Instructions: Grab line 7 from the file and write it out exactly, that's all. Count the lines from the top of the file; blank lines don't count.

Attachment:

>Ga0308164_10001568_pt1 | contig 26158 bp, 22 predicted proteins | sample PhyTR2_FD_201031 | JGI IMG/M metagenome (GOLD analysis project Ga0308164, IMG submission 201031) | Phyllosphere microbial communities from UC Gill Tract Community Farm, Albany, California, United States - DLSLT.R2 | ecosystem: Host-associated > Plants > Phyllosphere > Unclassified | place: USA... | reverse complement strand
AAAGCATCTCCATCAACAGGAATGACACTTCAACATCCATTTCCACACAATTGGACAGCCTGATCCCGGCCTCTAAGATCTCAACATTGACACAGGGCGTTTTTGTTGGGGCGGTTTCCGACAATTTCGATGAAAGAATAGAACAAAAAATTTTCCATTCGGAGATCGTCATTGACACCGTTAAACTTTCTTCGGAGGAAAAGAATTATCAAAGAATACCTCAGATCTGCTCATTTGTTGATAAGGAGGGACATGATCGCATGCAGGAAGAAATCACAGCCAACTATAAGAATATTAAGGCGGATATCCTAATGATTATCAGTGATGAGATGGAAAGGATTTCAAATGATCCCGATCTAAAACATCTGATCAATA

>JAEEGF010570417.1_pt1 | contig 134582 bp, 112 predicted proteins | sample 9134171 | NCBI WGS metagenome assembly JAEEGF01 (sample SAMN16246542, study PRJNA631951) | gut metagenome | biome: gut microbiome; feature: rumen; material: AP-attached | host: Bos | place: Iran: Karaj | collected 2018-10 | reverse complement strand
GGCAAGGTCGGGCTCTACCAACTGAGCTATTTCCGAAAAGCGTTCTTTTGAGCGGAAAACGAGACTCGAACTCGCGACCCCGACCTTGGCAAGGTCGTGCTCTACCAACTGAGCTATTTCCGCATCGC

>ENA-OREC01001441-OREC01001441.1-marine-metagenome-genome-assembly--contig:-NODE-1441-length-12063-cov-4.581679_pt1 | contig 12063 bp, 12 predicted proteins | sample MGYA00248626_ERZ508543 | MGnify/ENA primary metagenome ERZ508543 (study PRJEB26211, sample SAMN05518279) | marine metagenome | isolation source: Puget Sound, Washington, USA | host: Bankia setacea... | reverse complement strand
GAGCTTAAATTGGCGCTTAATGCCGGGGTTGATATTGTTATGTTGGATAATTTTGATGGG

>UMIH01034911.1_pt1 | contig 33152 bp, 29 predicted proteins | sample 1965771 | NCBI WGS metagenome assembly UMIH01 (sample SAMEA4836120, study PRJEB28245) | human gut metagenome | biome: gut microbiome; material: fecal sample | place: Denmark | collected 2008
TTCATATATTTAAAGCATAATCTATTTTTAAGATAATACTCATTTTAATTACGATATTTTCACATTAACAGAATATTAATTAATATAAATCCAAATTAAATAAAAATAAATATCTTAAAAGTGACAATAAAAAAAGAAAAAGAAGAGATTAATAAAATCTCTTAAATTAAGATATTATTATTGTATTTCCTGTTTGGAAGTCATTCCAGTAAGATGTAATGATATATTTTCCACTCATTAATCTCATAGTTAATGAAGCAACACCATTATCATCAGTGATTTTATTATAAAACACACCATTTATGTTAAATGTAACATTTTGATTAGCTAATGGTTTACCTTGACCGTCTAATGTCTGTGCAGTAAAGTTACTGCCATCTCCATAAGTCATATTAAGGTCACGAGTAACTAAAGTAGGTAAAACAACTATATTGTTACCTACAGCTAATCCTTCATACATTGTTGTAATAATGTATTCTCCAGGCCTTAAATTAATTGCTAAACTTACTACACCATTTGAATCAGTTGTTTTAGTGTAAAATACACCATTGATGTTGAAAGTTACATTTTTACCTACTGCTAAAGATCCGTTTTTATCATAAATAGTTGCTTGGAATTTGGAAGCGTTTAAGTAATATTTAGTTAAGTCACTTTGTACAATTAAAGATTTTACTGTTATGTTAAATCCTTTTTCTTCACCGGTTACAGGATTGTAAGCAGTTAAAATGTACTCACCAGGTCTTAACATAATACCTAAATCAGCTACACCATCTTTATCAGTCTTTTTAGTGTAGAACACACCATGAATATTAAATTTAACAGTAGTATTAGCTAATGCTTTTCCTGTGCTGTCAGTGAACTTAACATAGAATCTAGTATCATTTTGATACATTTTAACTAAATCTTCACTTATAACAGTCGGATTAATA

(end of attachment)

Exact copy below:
>UMIH01034911.1_pt1 | contig 33152 bp, 29 predicted proteins | sample 1965771 | NCBI WGS metagenome assembly UMIH01 (sample SAMEA4836120, study PRJEB28245) | human gut metagenome | biome: gut microbiome; material: fecal sample | place: Denmark | collected 2008